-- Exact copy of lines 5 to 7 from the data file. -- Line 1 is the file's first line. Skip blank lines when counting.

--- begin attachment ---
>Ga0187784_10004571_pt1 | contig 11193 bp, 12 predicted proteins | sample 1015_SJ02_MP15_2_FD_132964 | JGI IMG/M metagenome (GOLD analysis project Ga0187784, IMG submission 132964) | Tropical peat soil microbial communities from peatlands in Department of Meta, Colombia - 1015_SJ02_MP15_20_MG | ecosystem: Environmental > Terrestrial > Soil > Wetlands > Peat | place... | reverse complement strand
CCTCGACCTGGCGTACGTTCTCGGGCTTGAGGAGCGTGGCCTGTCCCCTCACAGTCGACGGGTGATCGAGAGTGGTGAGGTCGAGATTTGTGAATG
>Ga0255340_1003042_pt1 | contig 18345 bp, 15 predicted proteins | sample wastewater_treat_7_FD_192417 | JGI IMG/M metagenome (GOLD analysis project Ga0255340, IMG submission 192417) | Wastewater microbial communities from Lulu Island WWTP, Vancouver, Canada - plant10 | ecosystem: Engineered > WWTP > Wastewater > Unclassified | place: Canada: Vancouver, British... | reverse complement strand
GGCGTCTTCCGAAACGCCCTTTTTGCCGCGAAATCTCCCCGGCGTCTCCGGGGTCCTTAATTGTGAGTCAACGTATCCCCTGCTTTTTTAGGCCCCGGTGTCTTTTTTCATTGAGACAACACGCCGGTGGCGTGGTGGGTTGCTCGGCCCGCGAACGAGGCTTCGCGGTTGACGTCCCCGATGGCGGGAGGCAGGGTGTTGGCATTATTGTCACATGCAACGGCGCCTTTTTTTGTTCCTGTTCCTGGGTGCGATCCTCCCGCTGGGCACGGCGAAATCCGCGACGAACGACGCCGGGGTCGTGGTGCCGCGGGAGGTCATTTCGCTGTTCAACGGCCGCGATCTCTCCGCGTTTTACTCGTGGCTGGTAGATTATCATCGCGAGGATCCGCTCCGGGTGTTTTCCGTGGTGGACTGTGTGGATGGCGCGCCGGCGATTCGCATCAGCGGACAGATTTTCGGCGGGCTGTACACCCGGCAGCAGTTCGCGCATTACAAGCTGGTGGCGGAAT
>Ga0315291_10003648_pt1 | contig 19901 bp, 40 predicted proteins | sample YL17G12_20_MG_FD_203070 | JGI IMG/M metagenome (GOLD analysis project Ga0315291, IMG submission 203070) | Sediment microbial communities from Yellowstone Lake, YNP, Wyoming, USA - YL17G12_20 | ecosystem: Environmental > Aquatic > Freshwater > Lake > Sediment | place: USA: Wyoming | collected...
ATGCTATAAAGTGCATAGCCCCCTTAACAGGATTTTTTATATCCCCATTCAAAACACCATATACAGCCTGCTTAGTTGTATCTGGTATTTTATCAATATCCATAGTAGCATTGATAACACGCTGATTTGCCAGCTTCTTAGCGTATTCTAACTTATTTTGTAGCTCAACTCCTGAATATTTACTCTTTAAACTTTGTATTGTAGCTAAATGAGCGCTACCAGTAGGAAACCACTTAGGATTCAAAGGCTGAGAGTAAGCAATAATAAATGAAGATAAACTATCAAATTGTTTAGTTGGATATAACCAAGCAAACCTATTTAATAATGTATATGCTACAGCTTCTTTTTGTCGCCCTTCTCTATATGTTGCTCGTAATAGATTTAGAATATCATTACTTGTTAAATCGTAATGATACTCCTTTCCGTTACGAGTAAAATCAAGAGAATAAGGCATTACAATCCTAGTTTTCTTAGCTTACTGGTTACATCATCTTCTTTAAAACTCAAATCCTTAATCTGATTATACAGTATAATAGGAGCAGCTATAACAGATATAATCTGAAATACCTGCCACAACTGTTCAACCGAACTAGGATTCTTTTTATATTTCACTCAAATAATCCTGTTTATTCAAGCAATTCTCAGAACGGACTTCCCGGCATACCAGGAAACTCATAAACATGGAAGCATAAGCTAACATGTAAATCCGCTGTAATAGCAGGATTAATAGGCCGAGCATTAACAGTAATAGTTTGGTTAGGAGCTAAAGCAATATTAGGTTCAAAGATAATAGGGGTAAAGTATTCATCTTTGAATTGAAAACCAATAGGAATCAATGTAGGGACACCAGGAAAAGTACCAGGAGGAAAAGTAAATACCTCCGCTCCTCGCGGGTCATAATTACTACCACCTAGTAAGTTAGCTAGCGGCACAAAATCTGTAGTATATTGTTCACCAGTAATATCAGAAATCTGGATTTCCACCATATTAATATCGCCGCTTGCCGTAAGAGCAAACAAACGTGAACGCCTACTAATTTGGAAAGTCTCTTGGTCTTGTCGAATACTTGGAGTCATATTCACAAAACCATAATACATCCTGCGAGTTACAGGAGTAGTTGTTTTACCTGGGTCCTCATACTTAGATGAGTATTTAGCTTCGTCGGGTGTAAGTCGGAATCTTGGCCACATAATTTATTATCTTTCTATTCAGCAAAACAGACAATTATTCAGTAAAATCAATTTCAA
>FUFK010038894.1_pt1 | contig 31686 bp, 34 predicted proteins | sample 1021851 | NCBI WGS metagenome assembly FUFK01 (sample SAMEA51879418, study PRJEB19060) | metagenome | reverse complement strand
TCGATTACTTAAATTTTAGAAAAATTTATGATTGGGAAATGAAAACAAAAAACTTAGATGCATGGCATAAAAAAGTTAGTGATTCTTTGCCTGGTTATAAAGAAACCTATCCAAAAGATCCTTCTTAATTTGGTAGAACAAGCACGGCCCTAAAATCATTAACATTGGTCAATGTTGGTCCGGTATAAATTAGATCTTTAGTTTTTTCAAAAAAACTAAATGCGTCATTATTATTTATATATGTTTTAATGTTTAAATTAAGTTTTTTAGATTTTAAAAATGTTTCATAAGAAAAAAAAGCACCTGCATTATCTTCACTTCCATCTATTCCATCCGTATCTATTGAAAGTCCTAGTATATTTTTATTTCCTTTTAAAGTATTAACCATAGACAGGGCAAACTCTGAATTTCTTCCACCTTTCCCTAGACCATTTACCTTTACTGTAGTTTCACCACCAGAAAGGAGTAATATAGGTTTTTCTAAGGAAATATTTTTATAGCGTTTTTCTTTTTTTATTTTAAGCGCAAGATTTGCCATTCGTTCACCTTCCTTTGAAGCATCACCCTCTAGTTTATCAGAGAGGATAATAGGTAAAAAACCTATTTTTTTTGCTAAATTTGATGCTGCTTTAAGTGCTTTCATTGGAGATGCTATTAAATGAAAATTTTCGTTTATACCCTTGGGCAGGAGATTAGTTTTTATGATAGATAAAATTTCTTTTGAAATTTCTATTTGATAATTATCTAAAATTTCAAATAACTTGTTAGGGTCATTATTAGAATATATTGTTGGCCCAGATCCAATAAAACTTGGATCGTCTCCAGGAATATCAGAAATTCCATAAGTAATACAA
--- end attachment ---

>Ga0315291_10003648_pt1 | contig 19901 bp, 40 predicted proteins | sample YL17G12_20_MG_FD_203070 | JGI IMG/M metagenome (GOLD analysis project Ga0315291, IMG submission 203070) | Sediment microbial communities from Yellowstone Lake, YNP, Wyoming, USA - YL17G12_20 | ecosystem: Environmental > Aquatic > Freshwater > Lake > Sediment | place: USA: Wyoming | collected...
ATGCTATAAAGTGCATAGCCCCCTTAACAGGATTTTTTATATCCCCATTCAAAACACCATATACAGCCTGCTTAGTTGTATCTGGTATTTTATCAATATCCATAGTAGCATTGATAACACGCTGATTTGCCAGCTTCTTAGCGTATTCTAACTTATTTTGTAGCTCAACTCCTGAATATTTACTCTTTAAACTTTGTATTGTAGCTAAATGAGCGCTACCAGTAGGAAACCACTTAGGATTCAAAGGCTGAGAGTAAGCAATAATAAATGAAGATAAACTATCAAATTGTTTAGTTGGATATAACCAAGCAAACCTATTTAATAATGTATATGCTACAGCTTCTTTTTGTCGCCCTTCTCTATATGTTGCTCGTAATAGATTTAGAATATCATTACTTGTTAAATCGTAATGATACTCCTTTCCGTTACGAGTAAAATCAAGAGAATAAGGCATTACAATCCTAGTTTTCTTAGCTTACTGGTTACATCATCTTCTTTAAAACTCAAATCCTTAATCTGATTATACAGTATAATAGGAGCAGCTATAACAGATATAATCTGAAATACCTGCCACAACTGTTCAACCGAACTAGGATTCTTTTTATATTTCACTCAAATAATCCTGTTTATTCAAGCAATTCTCAGAACGGACTTCCCGGCATACCAGGAAACTCATAAACATGGAAGCATAAGCTAACATGTAAATCCGCTGTAATAGCAGGATTAATAGGCCGAGCATTAACAGTAATAGTTTGGTTAGGAGCTAAAGCAATATTAGGTTCAAAGATAATAGGGGTAAAGTATTCATCTTTGAATTGAAAACCAATAGGAATCAATGTAGGGACACCAGGAAAAGTACCAGGAGGAAAAGTAAATACCTCCGCTCCTCGCGGGTCATAATTACTACCACCTAGTAAGTTAGCTAGCGGCACAAAATCTGTAGTATATTGTTCACCAGTAATATCAGAAATCTGGATTTCCACCATATTAATATCGCCGCTTGCCGTAAGAGCAAACAAACGTGAACGCCTACTAATTTGGAAAGTCTCTTGGTCTTGTCGAATACTTGGAGTCATATTCACAAAACCATAATACATCCTGCGAGTTACAGGAGTAGTTGTTTTACCTGGGTCCTCATACTTAGATGAGTATTTAGCTTCGTCGGGTGTAAGTCGGAATCTTGGCCACATAATTTATTATCTTTCTATTCAGCAAAACAGACAATTATTCAGTAAAATCAATTTCAA
>FUFK010038894.1_pt1 | contig 31686 bp, 34 predicted proteins | sample 1021851 | NCBI WGS metagenome assembly FUFK01 (sample SAMEA51879418, study PRJEB19060) | metagenome | reverse complement strand